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Key Votes

H 4400 - Immigration Bill - Key Vote

South Carolina Key Votes

Dennis Moss voted Yea (Concurrence Vote) on this Legislation.

Read statements Dennis Moss made in this general time period.

Stages

Family

Issues

Stage Details

Legislation - Signed (Executive) -

Title: Immigration Bill

Legislation - Concurrence Vote Passed (House) (94-16) - (Key vote)

Title: Immigration Bill

Vote Smart's Synopsis:

Vote to pass a bill that requires employers to verify that their employees are legally in the United States, establishes penalties for violations of immigration law and prohibits undocumented immigrants from attending public higher education institutions.

Highlights:
- Requires employers to verify the employment authorization of all new employees after January 2009 (Sec. 3). - Classifies the falsification of documents as a felony, and imposes a fine and/or a prison sentence of up to five years (Sec. 3). - Authorizes state law enforcement officers to enforce immigration laws in addition to their regular duties (Sec. 4). - States that knowingly harboring or transporting undocumented immigrants is a felony and violators may be fined up to $5,000 and/or be sentenced to five years imprisonment (Sec. 9). - Directs jailers to attempt to determine whether prisoners have been lawfully admitted into the United States (Sec. 11). - Allows employees who prove that they were terminated and knowingly replaced with an undocumented immigrant to file a civil suit (Sec. 12). - Bars undocumented immigrants from attending public institutions of higher learning (Sec. 17).
Legislation - Bill Passed With Amendment (Senate) -
Legislation - Bill Passed (House) (80-13) - (Key vote)

Title: Immigration Bill

Vote Smart's Synopsis:

Vote to pass a bill that changes the requirements of state agencies and departments in determining the citizenship status of employees, prisoners, and recipients of public services or benefits. Places restrictions on private employers relating to the employment eligibility of their employees. Makes other changes in the law regarding undocumented immigrants.

Highlights:
- Requires that state employers register and participate in the federal work authorization program to verify eligibility of all new employees. Requires contractors and subcontractors to either participate in the program or only employ individuals with valid driver's licenses, either from South Carolina or a state with similar requirements (sec. 1). - Provides an employee the right to sue their employer for wrongful termination if the employer knowingly employs an undocumented immigrant (sec. 12). - Prohibits employers from receiving tax deductions for wages paid to an individual of $600 or more unless that individual is an authorized employee (sec. 6). - Requires correctional facilities to notify the Department of Homeland Security (DHS) if an inmate is determined to be of undocumented status and requires that incurred expenses of holding the undocumented prisoner be forwarded to the DHS (sec. 2). - Allows a judge to consider the accused's immigration status when determining conditions of release (sec. 15). - Limits the immigration assistance an individual can provide if they are not a legal professional (sec. 3). - Requires that every state agency offering state or local public benefits must verify the legal status of all applicants and have them sign an affidavit attesting to their citizenship. Verification is not required for certain emergency relief and public health services (sec. 4). - Prevents local governments and other governing bodies from enacting any ordinance or policy that restricts a law enforcement officer or state official from enforcing state immigration laws (sec. 5). - Makes it a felony for a person to knowingly assist a person's undocumented entry into the United States or help them avoid apprehension or detection (sec. 8). - Makes it unlawful for an undocumented immigrant to possess a firearm (sec. 10). - Prevents an undocumented immigrant from attending a public institution of higher education and/or receiving scholarships, financial aide, grants, or resident tuition at private institutions. Individuals currently enrolled are exempt (sec. 13).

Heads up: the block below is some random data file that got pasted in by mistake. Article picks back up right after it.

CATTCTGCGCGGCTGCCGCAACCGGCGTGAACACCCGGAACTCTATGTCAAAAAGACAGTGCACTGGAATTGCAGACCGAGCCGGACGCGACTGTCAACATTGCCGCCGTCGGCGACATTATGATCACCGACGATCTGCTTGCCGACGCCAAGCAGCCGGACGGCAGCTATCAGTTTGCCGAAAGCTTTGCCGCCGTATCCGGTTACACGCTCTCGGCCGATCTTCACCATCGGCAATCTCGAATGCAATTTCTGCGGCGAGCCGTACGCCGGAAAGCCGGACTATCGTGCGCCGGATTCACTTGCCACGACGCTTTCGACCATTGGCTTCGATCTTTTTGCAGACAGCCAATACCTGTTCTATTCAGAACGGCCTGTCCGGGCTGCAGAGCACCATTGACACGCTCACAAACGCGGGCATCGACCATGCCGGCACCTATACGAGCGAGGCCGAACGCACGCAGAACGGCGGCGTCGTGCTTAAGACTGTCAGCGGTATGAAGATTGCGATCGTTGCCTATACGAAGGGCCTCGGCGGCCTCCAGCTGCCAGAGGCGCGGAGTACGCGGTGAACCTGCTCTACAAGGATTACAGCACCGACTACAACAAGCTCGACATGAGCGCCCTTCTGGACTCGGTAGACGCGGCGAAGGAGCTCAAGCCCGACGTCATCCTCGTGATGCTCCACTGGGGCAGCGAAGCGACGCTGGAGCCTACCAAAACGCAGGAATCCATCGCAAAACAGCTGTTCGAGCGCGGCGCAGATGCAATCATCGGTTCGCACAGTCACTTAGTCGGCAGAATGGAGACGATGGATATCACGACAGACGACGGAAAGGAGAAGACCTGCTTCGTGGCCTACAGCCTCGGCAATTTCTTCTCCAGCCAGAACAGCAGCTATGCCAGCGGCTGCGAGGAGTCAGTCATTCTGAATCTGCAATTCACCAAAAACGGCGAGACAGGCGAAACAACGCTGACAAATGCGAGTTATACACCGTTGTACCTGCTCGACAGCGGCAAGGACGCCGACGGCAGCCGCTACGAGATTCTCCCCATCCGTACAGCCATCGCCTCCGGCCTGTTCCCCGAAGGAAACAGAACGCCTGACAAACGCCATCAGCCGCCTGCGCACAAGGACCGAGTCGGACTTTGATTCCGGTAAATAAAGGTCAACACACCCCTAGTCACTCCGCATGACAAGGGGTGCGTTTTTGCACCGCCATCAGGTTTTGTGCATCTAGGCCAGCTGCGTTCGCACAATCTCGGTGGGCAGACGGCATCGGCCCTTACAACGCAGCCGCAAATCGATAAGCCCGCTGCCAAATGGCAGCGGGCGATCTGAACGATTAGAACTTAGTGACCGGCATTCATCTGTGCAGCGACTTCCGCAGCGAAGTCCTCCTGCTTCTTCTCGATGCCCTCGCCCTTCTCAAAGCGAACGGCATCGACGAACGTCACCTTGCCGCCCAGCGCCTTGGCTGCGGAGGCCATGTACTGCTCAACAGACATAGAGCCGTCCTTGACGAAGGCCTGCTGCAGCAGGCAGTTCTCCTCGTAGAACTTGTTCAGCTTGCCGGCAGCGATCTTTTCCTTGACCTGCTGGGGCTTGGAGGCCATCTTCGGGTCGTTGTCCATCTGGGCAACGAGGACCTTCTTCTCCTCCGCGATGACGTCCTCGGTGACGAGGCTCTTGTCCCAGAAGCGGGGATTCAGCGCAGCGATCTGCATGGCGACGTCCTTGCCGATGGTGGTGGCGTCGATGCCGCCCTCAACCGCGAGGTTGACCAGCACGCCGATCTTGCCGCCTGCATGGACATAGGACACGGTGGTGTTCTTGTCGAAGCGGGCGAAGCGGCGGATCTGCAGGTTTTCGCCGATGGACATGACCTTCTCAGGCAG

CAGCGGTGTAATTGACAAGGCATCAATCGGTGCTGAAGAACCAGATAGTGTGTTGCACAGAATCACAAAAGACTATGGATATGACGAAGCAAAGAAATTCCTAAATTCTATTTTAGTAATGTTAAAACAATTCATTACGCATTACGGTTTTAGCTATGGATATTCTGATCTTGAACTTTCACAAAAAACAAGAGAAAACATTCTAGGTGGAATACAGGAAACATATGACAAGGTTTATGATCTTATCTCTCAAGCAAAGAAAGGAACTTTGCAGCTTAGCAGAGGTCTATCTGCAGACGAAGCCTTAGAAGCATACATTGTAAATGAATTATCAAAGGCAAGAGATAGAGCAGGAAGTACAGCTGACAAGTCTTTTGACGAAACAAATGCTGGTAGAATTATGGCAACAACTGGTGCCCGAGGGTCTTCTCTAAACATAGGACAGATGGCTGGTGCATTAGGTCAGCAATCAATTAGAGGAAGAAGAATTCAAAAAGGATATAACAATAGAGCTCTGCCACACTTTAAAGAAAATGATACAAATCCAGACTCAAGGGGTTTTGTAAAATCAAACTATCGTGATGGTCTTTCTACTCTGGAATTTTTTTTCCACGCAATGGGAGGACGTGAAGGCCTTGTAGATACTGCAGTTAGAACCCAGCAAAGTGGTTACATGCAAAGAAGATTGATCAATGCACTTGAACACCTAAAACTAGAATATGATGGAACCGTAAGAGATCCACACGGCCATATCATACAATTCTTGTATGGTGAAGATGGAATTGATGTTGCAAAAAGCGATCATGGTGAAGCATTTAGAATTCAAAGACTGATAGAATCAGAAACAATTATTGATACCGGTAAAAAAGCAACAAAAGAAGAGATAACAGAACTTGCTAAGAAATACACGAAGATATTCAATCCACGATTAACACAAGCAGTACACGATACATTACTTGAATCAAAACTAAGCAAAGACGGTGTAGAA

Legislation - Introduced (House) -

Title: Immigration Bill

Sponsors

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